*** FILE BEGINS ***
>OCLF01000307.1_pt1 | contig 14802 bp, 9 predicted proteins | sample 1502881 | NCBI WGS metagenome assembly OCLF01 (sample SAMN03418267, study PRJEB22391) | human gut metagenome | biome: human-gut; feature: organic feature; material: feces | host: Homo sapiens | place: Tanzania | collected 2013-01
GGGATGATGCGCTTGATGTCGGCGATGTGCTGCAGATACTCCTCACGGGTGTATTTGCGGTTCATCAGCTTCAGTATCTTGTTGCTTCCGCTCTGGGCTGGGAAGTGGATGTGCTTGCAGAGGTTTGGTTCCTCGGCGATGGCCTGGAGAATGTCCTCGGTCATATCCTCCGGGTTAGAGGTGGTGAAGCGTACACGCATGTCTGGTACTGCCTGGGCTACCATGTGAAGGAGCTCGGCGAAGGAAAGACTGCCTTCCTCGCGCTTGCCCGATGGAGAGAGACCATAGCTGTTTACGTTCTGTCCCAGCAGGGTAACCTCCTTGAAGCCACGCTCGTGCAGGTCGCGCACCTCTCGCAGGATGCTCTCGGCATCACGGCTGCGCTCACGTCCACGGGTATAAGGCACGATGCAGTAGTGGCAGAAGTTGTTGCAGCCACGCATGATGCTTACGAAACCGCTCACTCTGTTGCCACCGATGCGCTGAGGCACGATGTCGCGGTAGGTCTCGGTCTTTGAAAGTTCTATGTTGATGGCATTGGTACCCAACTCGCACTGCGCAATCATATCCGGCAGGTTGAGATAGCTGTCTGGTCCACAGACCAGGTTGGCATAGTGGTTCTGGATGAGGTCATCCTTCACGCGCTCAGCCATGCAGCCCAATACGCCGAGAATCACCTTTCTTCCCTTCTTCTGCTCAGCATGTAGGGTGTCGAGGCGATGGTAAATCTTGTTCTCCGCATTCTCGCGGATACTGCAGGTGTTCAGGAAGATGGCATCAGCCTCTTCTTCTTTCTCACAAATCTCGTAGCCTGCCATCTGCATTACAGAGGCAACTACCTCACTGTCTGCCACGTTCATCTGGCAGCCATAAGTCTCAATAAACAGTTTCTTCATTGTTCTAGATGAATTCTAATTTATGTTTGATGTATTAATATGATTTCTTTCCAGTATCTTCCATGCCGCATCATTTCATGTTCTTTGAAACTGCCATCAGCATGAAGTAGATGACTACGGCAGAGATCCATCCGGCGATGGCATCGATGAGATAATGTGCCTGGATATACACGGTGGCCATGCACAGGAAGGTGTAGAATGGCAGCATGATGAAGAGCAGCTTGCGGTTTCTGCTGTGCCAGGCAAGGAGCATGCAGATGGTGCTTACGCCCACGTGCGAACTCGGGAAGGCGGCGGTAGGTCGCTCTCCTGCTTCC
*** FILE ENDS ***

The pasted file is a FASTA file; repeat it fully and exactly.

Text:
>OCLF01000307.1_pt1 | contig 14802 bp, 9 predicted proteins | sample 1502881 | NCBI WGS metagenome assembly OCLF01 (sample SAMN03418267, study PRJEB22391) | human gut metagenome | biome: human-gut; feature: organic feature; material: feces | host: Homo sapiens | place: Tanzania | collected 2013-01
GGGATGATGCGCTTGATGTCGGCGATGTGCTGCAGATACTCCTCACGGGTGTATTTGCGGTTCATCAGCTTCAGTATCTTGTTGCTTCCGCTCTGGGCTGGGAAGTGGATGTGCTTGCAGAGGTTTGGTTCCTCGGCGATGGCCTGGAGAATGTCCTCGGTCATATCCTCCGGGTTAGAGGTGGTGAAGCGTACACGCATGTCTGGTACTGCCTGGGCTACCATGTGAAGGAGCTCGGCGAAGGAAAGACTGCCTTCCTCGCGCTTGCCCGATGGAGAGAGACCATAGCTGTTTACGTTCTGTCCCAGCAGGGTAACCTCCTTGAAGCCACGCTCGTGCAGGTCGCGCACCTCTCGCAGGATGCTCTCGGCATCACGGCTGCGCTCACGTCCACGGGTATAAGGCACGATGCAGTAGTGGCAGAAGTTGTTGCAGCCACGCATGATGCTTACGAAACCGCTCACTCTGTTGCCACCGATGCGCTGAGGCACGATGTCGCGGTAGGTCTCGGTCTTTGAAAGTTCTATGTTGATGGCATTGGTACCCAACTCGCACTGCGCAATCATATCCGGCAGGTTGAGATAGCTGTCTGGTCCACAGACCAGGTTGGCATAGTGGTTCTGGATGAGGTCATCCTTCACGCGCTCAGCCATGCAGCCCAATACGCCGAGAATCACCTTTCTTCCCTTCTTCTGCTCAGCATGTAGGGTGTCGAGGCGATGGTAAATCTTGTTCTCCGCATTCTCGCGGATACTGCAGGTGTTCAGGAAGATGGCATCAGCCTCTTCTTCTTTCTCACAAATCTCGTAGCCTGCCATCTGCATTACAGAGGCAACTACCTCACTGTCTGCCACGTTCATCTGGCAGCCATAAGTCTCAATAAACAGTTTCTTCATTGTTCTAGATGAATTCTAATTTATGTTTGATGTATTAATATGATTTCTTTCCAGTATCTTCCATGCCGCATCATTTCATGTTCTTTGAAACTGCCATCAGCATGAAGTAGATGACTACGGCAGAGATCCATCCGGCGATGGCATCGATGAGATAATGTGCCTGGATATACACGGTGGCCATGCACAGGAAGGTGTAGAATGGCAGCATGATGAAGAGCAGCTTGCGGTTTCTGCTGTGCCAGGCAAGGAGCATGCAGATGGTGCTTACGCCCACGTGCGAACTCGGGAAGGCGGCGGTAGGTCGCTCTCCTGCTTCC